Ford Uncorks First Podium, First Victory on Home Turf
Tommy Ford wowed the home crowd and absolutely annihilated the field to win his first podium and first FIS Ski World Cup win—by a massive .80 seconds—at the Xfinity Birds of Prey World Cup at Beaver Creek to lead three Land Rover U.S. Alpine Ski Team members into the top 30.
With snow coming in and out and visibility a challenge with thick fog wreaking havoc and causing delays on the Birds of Prey track, Tommy’s cool and calm disposition enabled him to crush his first run to take the .20 lead over two Norwegians—Henrik Kristoffersen and Leif Kristian Nestvold-Haugen—with teammate Ted Ligety sitting in fourth.
The second run story was the same, with weather coming in and out, and snow falling. It was a straight-set, and the guys knew they’d have to send it. “I felt little raindrops in there, so that’s going to be interesting,” Tommy said after the second run inspection. “The weather is coming in and out so that always makes things interesting. The snow conditions still feel good and it’s pretty smooth. The Talon Crew is already pushing the snow off so it should be good.”
Rounding out the podium was the Norwegian pair of Henrik (.80 seconds back) and Leif (1.23 seconds off the pace). Tommy became the first American male to win a World Cup since teammate Travis Ganong won a downhill on Jan. 27, 2017, and the first American male podium finisher since Ted in January of 2018 in Garmisch, Germany. This result ended the longest drought for the Land Rover U.S. Alpine Ski Team since the late 1990s. Tommy also joins Ted and Bode Miller as the only Americans to have won a World Cup tech (slalom/giant slalom) since Phil Mahre's last World Cup win in March of 1983.
Beaver Creek has been a special place for Tommy, as he scored his first top-10 result on the track in 2017, and from then on kept rolling with career-best results. In 2019, Tommy had a steady stream of consistent results, with two sixth-place finishes, and a career-best fifth place at Alta Badia, Italy. He started the season off this year in Soelden, Austria finishing just off the podium (.07 seconds) in fourth—another career-best.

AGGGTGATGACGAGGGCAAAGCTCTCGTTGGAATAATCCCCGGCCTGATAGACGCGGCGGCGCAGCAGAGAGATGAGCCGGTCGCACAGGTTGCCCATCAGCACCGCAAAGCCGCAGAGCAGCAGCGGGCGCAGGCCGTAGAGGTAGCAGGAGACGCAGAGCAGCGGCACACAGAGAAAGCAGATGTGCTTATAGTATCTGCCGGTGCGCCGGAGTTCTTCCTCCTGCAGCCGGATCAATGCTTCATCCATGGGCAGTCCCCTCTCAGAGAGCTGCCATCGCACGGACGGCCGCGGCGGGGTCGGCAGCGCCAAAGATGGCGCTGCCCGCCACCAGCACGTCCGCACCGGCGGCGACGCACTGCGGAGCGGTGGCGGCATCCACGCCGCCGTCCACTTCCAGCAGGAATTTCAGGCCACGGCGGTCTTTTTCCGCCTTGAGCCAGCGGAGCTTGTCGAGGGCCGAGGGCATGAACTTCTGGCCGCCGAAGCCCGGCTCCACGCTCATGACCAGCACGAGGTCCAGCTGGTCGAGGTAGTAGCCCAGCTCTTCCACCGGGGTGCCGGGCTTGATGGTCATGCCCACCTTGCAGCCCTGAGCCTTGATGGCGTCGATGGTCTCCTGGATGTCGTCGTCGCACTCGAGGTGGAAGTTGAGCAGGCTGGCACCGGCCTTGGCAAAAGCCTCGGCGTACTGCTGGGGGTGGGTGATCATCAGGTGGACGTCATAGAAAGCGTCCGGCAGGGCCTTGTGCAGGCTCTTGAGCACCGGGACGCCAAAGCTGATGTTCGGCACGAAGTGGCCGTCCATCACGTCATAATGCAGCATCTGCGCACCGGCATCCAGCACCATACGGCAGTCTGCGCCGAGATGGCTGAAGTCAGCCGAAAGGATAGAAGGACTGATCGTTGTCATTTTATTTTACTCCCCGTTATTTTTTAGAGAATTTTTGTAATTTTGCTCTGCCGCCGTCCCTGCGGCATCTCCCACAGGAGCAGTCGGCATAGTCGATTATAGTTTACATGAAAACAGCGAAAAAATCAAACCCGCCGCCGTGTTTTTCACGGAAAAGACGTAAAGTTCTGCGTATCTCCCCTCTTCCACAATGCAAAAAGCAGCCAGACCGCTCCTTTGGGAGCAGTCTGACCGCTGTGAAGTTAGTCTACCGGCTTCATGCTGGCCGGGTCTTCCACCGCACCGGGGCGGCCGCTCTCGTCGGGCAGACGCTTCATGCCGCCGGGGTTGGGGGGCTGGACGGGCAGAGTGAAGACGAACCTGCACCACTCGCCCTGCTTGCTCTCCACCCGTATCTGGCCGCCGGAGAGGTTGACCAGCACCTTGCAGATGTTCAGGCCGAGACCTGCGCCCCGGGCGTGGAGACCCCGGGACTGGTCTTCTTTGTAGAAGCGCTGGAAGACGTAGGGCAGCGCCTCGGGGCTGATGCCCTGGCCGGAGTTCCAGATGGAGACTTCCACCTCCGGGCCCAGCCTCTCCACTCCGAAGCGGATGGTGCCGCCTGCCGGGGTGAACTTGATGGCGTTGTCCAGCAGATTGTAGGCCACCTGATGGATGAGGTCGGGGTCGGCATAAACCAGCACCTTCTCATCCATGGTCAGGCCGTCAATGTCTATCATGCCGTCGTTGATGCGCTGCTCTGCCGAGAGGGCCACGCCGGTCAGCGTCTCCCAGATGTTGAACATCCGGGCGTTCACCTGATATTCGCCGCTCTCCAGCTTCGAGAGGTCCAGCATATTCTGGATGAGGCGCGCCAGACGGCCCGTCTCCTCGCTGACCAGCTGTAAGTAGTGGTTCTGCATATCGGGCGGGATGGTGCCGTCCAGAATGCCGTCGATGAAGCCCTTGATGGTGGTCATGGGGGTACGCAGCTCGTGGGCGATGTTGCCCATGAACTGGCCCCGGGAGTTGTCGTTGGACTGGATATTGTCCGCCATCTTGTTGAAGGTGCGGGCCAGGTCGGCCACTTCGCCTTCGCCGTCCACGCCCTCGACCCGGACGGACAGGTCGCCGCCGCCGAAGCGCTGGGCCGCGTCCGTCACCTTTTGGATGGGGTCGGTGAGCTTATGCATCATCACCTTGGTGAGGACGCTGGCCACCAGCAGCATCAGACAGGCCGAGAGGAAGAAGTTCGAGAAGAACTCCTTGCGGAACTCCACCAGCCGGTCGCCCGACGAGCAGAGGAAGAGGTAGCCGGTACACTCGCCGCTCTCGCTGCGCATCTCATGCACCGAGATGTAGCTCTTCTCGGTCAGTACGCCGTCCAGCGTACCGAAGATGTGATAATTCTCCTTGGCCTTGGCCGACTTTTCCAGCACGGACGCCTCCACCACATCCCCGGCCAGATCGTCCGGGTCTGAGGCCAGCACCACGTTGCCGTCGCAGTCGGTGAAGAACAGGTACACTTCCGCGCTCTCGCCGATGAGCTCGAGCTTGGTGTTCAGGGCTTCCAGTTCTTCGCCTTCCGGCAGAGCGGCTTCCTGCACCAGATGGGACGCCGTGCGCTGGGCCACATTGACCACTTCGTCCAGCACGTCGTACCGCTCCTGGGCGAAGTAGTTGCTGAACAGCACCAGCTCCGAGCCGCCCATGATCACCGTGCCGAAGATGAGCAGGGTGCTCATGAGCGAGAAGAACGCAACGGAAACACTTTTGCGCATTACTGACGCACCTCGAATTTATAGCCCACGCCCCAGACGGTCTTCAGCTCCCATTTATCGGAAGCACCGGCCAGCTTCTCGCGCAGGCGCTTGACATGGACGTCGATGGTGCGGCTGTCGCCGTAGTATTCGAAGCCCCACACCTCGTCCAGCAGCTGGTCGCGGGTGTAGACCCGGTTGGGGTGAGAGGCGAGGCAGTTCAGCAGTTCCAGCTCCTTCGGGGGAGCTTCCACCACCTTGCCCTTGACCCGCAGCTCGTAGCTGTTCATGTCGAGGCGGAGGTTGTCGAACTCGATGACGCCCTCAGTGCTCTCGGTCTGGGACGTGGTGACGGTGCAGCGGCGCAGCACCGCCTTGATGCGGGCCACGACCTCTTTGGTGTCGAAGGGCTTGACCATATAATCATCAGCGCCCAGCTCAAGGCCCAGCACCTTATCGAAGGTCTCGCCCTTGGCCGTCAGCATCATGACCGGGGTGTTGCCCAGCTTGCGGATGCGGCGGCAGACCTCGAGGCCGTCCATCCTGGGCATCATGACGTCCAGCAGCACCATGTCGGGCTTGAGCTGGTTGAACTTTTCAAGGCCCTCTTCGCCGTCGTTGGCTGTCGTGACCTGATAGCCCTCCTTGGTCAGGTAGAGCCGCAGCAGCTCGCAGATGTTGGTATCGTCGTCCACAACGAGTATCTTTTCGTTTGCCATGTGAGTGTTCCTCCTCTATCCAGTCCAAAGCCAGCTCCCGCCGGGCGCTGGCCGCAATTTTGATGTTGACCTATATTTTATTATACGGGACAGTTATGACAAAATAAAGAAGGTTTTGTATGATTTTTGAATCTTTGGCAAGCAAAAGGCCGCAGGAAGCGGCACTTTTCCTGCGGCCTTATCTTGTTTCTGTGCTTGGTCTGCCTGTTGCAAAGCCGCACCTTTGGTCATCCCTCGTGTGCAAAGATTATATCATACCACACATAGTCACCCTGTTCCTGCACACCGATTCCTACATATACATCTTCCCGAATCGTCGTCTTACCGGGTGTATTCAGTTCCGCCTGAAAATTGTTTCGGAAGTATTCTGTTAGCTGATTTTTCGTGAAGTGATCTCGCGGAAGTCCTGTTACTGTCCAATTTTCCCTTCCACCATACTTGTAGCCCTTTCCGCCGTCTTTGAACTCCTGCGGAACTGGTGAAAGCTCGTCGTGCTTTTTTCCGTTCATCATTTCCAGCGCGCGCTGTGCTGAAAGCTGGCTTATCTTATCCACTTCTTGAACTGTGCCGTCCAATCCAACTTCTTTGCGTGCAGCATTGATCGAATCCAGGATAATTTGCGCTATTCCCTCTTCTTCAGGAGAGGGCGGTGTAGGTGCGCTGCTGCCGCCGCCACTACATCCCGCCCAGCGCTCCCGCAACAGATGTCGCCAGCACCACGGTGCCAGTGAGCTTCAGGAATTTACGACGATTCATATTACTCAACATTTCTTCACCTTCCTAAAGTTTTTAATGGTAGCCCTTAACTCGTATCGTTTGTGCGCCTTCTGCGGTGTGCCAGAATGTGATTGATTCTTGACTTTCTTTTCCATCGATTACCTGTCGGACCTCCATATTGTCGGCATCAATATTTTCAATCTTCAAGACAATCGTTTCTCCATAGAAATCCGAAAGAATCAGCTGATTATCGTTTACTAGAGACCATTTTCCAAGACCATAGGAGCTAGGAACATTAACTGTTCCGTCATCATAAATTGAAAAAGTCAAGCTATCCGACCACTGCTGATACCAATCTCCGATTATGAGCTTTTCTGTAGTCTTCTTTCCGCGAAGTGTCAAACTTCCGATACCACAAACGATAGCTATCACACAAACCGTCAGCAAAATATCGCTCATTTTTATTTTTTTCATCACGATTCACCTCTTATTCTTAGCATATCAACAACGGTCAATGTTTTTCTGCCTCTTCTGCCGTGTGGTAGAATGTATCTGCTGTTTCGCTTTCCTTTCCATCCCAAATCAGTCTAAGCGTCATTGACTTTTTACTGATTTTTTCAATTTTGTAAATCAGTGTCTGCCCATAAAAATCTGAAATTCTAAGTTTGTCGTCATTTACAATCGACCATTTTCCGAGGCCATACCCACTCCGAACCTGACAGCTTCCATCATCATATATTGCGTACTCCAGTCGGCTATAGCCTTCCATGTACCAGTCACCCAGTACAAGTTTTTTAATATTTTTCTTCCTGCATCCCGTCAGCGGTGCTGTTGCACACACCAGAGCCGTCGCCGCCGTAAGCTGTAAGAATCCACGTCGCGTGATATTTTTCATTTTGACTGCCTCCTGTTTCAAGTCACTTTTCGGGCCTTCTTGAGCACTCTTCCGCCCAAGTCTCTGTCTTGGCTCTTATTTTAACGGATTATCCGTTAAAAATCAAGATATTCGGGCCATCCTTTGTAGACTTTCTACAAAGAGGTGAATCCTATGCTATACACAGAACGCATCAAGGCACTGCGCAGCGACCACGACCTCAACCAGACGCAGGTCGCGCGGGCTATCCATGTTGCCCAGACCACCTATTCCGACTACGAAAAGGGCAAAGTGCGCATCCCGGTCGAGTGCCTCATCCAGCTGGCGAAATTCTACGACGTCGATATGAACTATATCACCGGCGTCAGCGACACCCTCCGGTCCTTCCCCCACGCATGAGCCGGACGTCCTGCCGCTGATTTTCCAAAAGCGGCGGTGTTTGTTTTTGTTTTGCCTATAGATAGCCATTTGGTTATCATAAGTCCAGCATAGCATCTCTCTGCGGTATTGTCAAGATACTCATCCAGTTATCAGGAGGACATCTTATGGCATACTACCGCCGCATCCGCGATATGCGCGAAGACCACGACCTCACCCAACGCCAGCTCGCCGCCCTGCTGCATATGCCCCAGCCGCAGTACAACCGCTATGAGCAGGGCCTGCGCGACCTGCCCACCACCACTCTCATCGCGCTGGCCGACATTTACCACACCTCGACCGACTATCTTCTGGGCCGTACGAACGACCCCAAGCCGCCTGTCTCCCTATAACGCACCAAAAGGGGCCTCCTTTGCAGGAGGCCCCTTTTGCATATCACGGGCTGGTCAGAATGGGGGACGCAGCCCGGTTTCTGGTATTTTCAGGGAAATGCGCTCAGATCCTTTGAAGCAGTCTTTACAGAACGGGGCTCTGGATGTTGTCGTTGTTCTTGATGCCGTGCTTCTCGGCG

Tommy missed the 2014 Olympics due to a fractured femur sustained while free skiing in France. He returned to the U.S. Ski Team but was sidelined for the 2013 World Championships and the 2014 Winter Olympics in Sochi. It’s been a long, challenging road back - but Sunday was a particularly sweet taste of victory in front of a home crowd, his girlfriend and teammate Laurenne Ross, and his family and friends.
“Nothing beats doing it [winning] here. I’ve been working hard,” Tommy said. “There’s no secret, just kept it simple and really trusted what I was doing, with solid and clean skiing. I am happy to be here in Beaver Creek, the Talon Crew is awesome, my friends and family are here - I feel so grateful. There were nerves coming and going - they always kind of are - but just letting them go is the key. I am just fortunate to have such great coaches, family and a great supporter in Mt. Bachelor back at home - which is all coming through in the skiing that I put down."
Ted, who was fourth after the first run, ended up 11th, while Ryan Cochran-Siegle was 23rd. River Radamus, Brian McLaughlin, and George Steffey—who made his World Cup debut on Sunday—all started but did not qualify for a second run. Sam Dupratt started but did not finish the first run.
Up next for the men is a giant slalom and slalom in Val d’Isere, France—a venue that has been good to Tommy. He scored a sixth place finish there last season, and it’s a track that suits Tommy’s style. He'll be bringing the red leader bib with him, as he's currently leading the giant slalom standings with 150 points over Frenchman Mathieu Faivre's 120 points.
Men's Giant Slalom
Men's World Cup
Men's Giant Slalom